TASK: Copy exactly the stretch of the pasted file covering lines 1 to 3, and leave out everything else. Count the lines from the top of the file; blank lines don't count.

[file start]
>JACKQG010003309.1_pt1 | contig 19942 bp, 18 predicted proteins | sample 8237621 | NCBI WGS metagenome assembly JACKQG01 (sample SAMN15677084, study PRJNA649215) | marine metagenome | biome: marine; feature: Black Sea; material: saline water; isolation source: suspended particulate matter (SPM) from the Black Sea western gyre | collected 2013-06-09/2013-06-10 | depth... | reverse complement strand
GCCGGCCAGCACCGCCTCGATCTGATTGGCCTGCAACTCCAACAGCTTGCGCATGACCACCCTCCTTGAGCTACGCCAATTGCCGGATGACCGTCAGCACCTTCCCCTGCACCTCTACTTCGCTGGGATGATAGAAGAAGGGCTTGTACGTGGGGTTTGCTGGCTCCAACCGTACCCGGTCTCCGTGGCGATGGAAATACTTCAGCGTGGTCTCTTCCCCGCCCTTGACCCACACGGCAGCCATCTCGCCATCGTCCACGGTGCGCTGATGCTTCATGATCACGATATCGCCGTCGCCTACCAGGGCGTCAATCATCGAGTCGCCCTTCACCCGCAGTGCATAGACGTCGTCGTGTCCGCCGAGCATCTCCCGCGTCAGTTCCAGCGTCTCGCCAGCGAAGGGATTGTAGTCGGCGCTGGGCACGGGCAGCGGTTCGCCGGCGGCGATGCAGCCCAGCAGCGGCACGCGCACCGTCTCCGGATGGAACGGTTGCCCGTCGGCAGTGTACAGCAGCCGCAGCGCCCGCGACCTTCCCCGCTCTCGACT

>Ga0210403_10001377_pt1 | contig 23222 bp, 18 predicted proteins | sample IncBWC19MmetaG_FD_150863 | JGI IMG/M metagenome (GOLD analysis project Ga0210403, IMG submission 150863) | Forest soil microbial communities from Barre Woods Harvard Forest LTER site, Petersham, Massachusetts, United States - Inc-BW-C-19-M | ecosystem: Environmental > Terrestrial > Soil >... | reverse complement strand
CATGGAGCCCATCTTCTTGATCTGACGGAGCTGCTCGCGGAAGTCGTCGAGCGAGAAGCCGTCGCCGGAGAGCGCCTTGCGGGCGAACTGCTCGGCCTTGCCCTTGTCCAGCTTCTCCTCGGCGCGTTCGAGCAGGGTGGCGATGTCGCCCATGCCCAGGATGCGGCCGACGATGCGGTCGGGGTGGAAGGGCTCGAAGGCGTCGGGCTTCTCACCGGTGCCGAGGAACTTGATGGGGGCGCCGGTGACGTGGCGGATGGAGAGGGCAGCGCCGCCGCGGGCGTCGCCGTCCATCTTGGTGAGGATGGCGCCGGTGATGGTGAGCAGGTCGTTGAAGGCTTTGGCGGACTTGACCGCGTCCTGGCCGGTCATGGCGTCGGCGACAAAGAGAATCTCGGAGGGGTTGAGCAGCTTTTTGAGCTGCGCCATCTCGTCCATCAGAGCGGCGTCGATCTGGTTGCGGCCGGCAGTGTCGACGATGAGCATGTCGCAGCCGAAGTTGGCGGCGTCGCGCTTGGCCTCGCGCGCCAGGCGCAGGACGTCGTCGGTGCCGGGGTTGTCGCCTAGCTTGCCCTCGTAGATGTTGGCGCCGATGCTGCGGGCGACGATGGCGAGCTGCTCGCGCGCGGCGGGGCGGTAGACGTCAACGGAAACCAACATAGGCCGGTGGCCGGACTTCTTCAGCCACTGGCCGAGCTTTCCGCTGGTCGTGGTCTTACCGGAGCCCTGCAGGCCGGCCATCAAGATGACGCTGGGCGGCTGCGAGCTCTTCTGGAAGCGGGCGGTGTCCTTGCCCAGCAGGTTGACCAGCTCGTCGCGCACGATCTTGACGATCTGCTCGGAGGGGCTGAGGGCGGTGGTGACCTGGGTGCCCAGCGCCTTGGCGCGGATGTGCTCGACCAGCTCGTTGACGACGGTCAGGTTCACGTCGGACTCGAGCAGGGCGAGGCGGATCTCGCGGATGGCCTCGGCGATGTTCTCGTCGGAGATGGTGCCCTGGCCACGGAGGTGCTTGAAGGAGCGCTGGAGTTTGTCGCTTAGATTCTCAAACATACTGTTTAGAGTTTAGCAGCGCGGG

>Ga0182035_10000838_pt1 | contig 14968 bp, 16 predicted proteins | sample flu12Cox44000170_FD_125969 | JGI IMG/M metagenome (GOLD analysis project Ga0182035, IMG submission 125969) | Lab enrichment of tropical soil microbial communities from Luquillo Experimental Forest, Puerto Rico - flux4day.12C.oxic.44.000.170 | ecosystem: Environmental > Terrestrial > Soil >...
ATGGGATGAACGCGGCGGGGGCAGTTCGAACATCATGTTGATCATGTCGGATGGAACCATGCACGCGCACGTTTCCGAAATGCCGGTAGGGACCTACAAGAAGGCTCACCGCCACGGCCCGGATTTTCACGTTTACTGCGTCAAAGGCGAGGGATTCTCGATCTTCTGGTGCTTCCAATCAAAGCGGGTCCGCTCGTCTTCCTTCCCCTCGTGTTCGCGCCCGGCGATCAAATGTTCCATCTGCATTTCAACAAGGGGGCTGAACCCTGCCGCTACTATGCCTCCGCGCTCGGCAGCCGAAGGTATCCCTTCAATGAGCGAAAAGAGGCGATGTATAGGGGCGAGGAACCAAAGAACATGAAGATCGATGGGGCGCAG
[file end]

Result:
>JACKQG010003309.1_pt1 | contig 19942 bp, 18 predicted proteins | sample 8237621 | NCBI WGS metagenome assembly JACKQG01 (sample SAMN15677084, study PRJNA649215) | marine metagenome | biome: marine; feature: Black Sea; material: saline water; isolation source: suspended particulate matter (SPM) from the Black Sea western gyre | collected 2013-06-09/2013-06-10 | depth... | reverse complement strand
GCCGGCCAGCACCGCCTCGATCTGATTGGCCTGCAACTCCAACAGCTTGCGCATGACCACCCTCCTTGAGCTACGCCAATTGCCGGATGACCGTCAGCACCTTCCCCTGCACCTCTACTTCGCTGGGATGATAGAAGAAGGGCTTGTACGTGGGGTTTGCTGGCTCCAACCGTACCCGGTCTCCGTGGCGATGGAAATACTTCAGCGTGGTCTCTTCCCCGCCCTTGACCCACACGGCAGCCATCTCGCCATCGTCCACGGTGCGCTGATGCTTCATGATCACGATATCGCCGTCGCCTACCAGGGCGTCAATCATCGAGTCGCCCTTCACCCGCAGTGCATAGACGTCGTCGTGTCCGCCGAGCATCTCCCGCGTCAGTTCCAGCGTCTCGCCAGCGAAGGGATTGTAGTCGGCGCTGGGCACGGGCAGCGGTTCGCCGGCGGCGATGCAGCCCAGCAGCGGCACGCGCACCGTCTCCGGATGGAACGGTTGCCCGTCGGCAGTGTACAGCAGCCGCAGCGCCCGCGACCTTCCCCGCTCTCGACT

>Ga0210403_10001377_pt1 | contig 23222 bp, 18 predicted proteins | sample IncBWC19MmetaG_FD_150863 | JGI IMG/M metagenome (GOLD analysis project Ga0210403, IMG submission 150863) | Forest soil microbial communities from Barre Woods Harvard Forest LTER site, Petersham, Massachusetts, United States - Inc-BW-C-19-M | ecosystem: Environmental > Terrestrial > Soil >... | reverse complement strand